Yesterday, the prime minister made a very short statement on the Christmas season. He wished us all a “safe and happy holiday, a very Merry Christmas, a Happy Chanukah and a prosperous New Year.” He also issued a statement on the terrible bombings in Iraq.

No mention of Toronto’s plight, however.

On Sunday, when the ice hit, the prime minister was visiting an old folks home in Calgary with Calgary-Centre MP Joan Crockatt, whose seat is most certainly very vulnerable in the next federal general election.

Sunday afternoon the PM issued a Tweet – a Tweet! – advising Torontonians he was thinking about them! “…Please stay safe.”

I’m sure Toronto thanks you for that, Mr. Harper.

This may be the most graphic illustration yet of the hands-off model for most aspects of federal governing favoured by the prime minister and his so-called Conservative Party – like the cops, you can never find a federal Tory when you need one!

This post also appears on Rabble.ca.

6 Comments on "Ice storm 2013: Is the Canadian government like the cops – never around when you need them?"

  1. Cam says:

    Indeed, the lights were on in Ajax/Pickering. I have family there who confirmed this. I’d like to see a map of the power outages overlaid with the political party affiliation representing that area, sounds like a project for Mr. Cournoyer.

  2. Filostrato says:

    Yesterday, the prime minister made a very short statement on the Christmas season. He wished us all a “safe and happy holiday, a very Merry Christmas, a Happy Chanukah and a prosperous New Year.”

    Somebody ought to tell Harper that Chanukah was a month ago, this year coinciding with the U.S. Thanksgiving. Where are the “boys in short pants” fact checkers when you need them?

    Toronto power seems to be back for about 82% of the city. They’ve got the main feeds back up and are now going after individual streets and houses than are still out. My son made it back here from Toronto on the 23rd by train. There were no rail delays but the seats were sold out. The hydro guys worked through the holiday on twelve-hour shifts. The mess of broken trees and ice-covered branches will take weeks to clear up and they had more snow today. Hard to plough streets when they’re still full of debris.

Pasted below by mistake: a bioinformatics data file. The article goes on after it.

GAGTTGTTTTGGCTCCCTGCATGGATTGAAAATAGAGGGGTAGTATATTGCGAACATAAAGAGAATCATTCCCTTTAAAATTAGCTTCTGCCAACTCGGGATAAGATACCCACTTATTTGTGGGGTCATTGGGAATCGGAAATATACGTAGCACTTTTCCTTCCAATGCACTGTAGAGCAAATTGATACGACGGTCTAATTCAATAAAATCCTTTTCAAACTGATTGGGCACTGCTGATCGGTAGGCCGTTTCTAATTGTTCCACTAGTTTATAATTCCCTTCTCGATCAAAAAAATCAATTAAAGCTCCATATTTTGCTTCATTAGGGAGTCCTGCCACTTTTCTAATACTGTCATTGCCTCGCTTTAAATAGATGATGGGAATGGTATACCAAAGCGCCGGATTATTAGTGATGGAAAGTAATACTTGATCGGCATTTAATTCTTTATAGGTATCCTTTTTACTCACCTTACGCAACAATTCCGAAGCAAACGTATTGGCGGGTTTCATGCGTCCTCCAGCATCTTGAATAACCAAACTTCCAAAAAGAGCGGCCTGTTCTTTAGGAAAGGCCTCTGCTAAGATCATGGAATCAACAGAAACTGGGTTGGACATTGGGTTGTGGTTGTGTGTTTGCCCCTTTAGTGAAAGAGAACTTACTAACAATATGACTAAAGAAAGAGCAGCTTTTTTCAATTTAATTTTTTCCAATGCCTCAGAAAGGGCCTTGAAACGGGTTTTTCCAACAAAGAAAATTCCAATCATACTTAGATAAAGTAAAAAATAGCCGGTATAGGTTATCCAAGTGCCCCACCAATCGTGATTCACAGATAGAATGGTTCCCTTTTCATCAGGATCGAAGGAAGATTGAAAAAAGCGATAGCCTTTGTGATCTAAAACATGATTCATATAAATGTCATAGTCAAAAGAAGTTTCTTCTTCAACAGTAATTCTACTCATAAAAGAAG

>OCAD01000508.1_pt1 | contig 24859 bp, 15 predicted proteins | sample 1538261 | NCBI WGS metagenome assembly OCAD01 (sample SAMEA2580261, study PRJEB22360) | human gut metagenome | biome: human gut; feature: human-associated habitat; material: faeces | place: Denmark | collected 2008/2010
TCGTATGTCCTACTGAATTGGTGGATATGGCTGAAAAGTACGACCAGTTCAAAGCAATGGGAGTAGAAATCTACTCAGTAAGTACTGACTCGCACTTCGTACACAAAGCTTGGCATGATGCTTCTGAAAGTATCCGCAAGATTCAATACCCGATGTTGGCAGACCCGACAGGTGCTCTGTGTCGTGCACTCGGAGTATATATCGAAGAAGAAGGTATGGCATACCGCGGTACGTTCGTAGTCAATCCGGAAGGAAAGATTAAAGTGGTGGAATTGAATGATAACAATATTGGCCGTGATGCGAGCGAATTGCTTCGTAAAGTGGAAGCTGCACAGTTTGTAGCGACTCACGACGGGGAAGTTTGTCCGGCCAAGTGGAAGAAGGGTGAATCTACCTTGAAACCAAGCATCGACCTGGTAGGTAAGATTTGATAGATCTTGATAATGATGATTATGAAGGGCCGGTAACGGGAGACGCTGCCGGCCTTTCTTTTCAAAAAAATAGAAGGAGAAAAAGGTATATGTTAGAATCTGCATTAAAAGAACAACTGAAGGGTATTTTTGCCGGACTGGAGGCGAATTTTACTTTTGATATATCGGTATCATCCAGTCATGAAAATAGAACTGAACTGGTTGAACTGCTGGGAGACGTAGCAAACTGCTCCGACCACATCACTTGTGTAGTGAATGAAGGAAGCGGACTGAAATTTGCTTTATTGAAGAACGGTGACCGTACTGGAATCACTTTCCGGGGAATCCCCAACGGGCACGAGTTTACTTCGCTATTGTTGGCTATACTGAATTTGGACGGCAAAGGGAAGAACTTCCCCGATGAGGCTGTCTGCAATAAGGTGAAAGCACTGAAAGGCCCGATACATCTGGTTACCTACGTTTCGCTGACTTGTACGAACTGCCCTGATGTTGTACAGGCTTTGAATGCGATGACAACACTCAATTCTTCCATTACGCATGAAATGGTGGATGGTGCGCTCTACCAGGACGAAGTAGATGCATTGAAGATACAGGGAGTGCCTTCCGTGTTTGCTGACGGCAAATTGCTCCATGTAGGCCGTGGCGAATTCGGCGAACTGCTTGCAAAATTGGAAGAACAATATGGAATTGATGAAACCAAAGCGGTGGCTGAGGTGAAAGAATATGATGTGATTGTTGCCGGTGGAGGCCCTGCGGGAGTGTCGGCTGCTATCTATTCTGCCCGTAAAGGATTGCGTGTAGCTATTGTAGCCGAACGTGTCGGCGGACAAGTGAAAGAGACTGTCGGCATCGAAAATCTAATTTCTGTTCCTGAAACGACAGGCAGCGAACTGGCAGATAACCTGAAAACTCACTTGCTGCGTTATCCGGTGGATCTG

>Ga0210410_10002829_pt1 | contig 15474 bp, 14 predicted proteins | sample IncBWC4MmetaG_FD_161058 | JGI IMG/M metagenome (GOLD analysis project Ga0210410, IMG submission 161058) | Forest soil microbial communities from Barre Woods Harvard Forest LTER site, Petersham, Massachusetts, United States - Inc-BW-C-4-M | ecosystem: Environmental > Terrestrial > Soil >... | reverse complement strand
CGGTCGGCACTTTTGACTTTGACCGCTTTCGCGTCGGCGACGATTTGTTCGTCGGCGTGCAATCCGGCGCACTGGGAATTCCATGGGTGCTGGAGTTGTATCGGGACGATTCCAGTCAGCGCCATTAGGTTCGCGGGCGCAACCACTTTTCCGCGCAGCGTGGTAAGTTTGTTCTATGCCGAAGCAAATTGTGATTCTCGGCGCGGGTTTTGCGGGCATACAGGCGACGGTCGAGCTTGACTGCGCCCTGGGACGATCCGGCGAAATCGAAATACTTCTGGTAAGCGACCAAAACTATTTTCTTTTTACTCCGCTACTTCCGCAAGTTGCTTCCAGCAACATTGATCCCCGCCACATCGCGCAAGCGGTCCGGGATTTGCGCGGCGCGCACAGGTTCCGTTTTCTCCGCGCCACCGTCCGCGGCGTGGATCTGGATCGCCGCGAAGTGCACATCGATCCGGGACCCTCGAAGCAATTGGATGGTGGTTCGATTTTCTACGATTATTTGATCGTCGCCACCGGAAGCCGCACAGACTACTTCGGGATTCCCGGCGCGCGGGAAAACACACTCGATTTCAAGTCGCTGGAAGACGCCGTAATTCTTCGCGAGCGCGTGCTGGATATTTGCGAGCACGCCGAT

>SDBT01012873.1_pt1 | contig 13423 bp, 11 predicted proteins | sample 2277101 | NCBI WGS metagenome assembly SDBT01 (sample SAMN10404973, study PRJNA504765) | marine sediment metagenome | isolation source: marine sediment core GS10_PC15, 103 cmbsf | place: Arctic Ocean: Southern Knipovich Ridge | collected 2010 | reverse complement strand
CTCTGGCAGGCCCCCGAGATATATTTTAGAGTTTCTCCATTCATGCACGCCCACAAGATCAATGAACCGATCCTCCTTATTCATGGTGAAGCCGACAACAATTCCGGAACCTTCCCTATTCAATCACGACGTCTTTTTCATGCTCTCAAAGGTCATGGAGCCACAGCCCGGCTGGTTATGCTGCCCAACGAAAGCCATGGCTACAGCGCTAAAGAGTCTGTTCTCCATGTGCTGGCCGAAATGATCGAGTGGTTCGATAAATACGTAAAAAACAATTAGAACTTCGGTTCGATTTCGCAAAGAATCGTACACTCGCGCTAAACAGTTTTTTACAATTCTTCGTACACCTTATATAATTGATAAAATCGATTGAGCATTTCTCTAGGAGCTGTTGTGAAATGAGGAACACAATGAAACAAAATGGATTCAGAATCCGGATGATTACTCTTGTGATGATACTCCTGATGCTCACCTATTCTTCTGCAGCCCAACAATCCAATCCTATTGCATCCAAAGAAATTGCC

One of Rob Ford’s few remaining powers was to declare a state of emergency – which he didn’t. The rest of the city government and Kathleen Wynne just got on with it without him, like responsible people do. They managed to do without Harper, too. The “my thoughts are with you.” treacle from Harper produced an “ewwww” facial expression from my daughter when I mentioned it to her. All I could think of when I heard about it was, “Haven’t they suffered enough?”.

    Maybe Harper didn’t want to risk an accidental meeting with Ford. Okay when Ford was raising money for Harper and helping rid Ontario of the “NDP and socialist mess”, or words to that effect, as Harper so nicely put it back in 2011. Now – under the bus with you, Ford. And you socialist, elite, latte-sipping liberals in Toronto – no help for you from Glorious Leader, either.

  3. Penny says:

    Harper lack of presence in the ice storm is very odd. He’s leaving it up to Premier Wynne to do “the Nenshi” and she’s doing a great job, as far as she can without Declarations of Emergency.

    Perhaps Harper is leaving the local MP’s to do the ground work. Funny thing though, he didnt do that in Calgary flood, hmmm.
    We have some family in Pickering, ON still without power Dec. 25.
    Several other ice storm Ridings of CPC MP’s, including Cabinet still out as of 3:27 am Dec 27: Thornhill, (Peter Kent), Richmond Hill (Costas Menegakis), Markham (Calandra), Vaughan (Fantino), Brampton (Parm Gill, Kyle Seeback) Toronto -various MP’s
    Scarborough, which Rob Ford & Canadians are wooing with a subway was one of the worst areas hit.

  4. jerrymacgp says:

    Another issue is, Eastern Canadian electric utilities have had 16 years to upgrade their infrastructure to be more resilient to such events after the Jan 1998 Great Ice Storm; why haven’t they?

    • The Globe and Mail reports: “Toronto Hydro is rejecting the idea of burying power lines to avoid a repeat of widespread electricity outages triggered by an ice storm this week, saying the approach is too expensive and would leave the grid vulnerable to other problems.” http://bit.ly/1fN8xwU While there is some truth to the second part of this statement, the real problem is related to the first, our acceptance of the superstition that the corporate model is the better way to deliver essential public services that has infected every level of our society in the past 30 years. With the “bottom line” always in mind, and preparations for privatization perpetually under way, essential upgrading is always put off until a crisis is reached.